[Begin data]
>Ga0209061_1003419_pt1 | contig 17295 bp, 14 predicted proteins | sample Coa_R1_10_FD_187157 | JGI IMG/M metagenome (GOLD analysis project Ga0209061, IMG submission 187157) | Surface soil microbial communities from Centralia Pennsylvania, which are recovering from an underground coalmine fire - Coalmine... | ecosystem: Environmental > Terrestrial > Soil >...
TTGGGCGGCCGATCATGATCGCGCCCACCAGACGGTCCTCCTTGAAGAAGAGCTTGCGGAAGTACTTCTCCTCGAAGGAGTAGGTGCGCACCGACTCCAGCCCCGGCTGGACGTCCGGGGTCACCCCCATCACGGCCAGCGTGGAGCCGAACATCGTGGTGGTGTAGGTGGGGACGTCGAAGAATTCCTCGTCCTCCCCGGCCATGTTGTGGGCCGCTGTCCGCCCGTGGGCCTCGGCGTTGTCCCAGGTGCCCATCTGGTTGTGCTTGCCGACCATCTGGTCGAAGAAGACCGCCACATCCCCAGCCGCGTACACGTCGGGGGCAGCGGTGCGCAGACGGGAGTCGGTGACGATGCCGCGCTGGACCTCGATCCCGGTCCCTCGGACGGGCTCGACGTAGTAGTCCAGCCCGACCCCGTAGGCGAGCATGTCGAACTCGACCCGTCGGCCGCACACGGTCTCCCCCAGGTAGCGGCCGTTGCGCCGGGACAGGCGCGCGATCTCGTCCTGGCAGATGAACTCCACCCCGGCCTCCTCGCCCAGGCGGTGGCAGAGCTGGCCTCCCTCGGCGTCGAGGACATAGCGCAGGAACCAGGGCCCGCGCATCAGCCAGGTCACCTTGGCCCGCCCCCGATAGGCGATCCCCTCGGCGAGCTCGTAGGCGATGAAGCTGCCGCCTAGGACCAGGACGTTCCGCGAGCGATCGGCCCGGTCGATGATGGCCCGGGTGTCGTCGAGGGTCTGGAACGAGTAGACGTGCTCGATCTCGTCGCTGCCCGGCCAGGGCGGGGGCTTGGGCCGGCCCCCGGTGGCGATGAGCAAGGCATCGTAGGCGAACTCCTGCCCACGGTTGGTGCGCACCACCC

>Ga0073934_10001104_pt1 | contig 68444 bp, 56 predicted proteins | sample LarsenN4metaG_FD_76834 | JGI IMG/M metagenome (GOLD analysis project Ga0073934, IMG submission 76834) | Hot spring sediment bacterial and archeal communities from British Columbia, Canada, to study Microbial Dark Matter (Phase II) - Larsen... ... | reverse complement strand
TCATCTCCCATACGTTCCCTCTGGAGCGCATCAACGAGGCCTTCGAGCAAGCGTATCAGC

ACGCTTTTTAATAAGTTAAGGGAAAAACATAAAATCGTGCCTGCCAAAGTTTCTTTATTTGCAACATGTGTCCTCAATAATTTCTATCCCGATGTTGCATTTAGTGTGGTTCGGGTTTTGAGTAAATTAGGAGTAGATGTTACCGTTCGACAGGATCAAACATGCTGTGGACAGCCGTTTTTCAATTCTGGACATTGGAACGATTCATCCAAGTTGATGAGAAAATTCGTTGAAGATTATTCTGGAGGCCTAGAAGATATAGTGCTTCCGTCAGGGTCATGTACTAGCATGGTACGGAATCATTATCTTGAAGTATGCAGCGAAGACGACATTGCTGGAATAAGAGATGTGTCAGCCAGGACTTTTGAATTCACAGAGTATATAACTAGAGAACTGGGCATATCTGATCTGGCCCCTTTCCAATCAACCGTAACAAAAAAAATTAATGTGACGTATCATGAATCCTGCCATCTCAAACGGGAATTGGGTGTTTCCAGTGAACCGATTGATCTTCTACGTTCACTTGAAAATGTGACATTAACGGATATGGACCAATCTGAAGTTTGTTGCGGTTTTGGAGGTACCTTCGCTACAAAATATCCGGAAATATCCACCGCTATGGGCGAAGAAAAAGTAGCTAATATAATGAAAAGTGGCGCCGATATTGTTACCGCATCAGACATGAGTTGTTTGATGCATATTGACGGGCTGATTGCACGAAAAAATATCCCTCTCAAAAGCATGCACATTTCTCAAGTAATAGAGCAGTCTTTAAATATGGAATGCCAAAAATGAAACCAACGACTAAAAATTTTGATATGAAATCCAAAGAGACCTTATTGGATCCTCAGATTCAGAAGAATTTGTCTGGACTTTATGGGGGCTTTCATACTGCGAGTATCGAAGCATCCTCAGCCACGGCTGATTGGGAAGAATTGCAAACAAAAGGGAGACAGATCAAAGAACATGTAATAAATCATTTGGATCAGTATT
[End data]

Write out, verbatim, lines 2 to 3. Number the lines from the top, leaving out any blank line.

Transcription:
TTGGGCGGCCGATCATGATCGCGCCCACCAGACGGTCCTCCTTGAAGAAGAGCTTGCGGAAGTACTTCTCCTCGAAGGAGTAGGTGCGCACCGACTCCAGCCCCGGCTGGACGTCCGGGGTCACCCCCATCACGGCCAGCGTGGAGCCGAACATCGTGGTGGTGTAGGTGGGGACGTCGAAGAATTCCTCGTCCTCCCCGGCCATGTTGTGGGCCGCTGTCCGCCCGTGGGCCTCGGCGTTGTCCCAGGTGCCCATCTGGTTGTGCTTGCCGACCATCTGGTCGAAGAAGACCGCCACATCCCCAGCCGCGTACACGTCGGGGGCAGCGGTGCGCAGACGGGAGTCGGTGACGATGCCGCGCTGGACCTCGATCCCGGTCCCTCGGACGGGCTCGACGTAGTAGTCCAGCCCGACCCCGTAGGCGAGCATGTCGAACTCGACCCGTCGGCCGCACACGGTCTCCCCCAGGTAGCGGCCGTTGCGCCGGGACAGGCGCGCGATCTCGTCCTGGCAGATGAACTCCACCCCGGCCTCCTCGCCCAGGCGGTGGCAGAGCTGGCCTCCCTCGGCGTCGAGGACATAGCGCAGGAACCAGGGCCCGCGCATCAGCCAGGTCACCTTGGCCCGCCCCCGATAGGCGATCCCCTCGGCGAGCTCGTAGGCGATGAAGCTGCCGCCTAGGACCAGGACGTTCCGCGAGCGATCGGCCCGGTCGATGATGGCCCGGGTGTCGTCGAGGGTCTGGAACGAGTAGACGTGCTCGATCTCGTCGCTGCCCGGCCAGGGCGGGGGCTTGGGCCGGCCCCCGGTGGCGATGAGCAAGGCATCGTAGGCGAACTCCTGCCCACGGTTGGTGCGCACCACCC

>Ga0073934_10001104_pt1 | contig 68444 bp, 56 predicted proteins | sample LarsenN4metaG_FD_76834 | JGI IMG/M metagenome (GOLD analysis project Ga0073934, IMG submission 76834) | Hot spring sediment bacterial and archeal communities from British Columbia, Canada, to study Microbial Dark Matter (Phase II) - Larsen... ... | reverse complement strand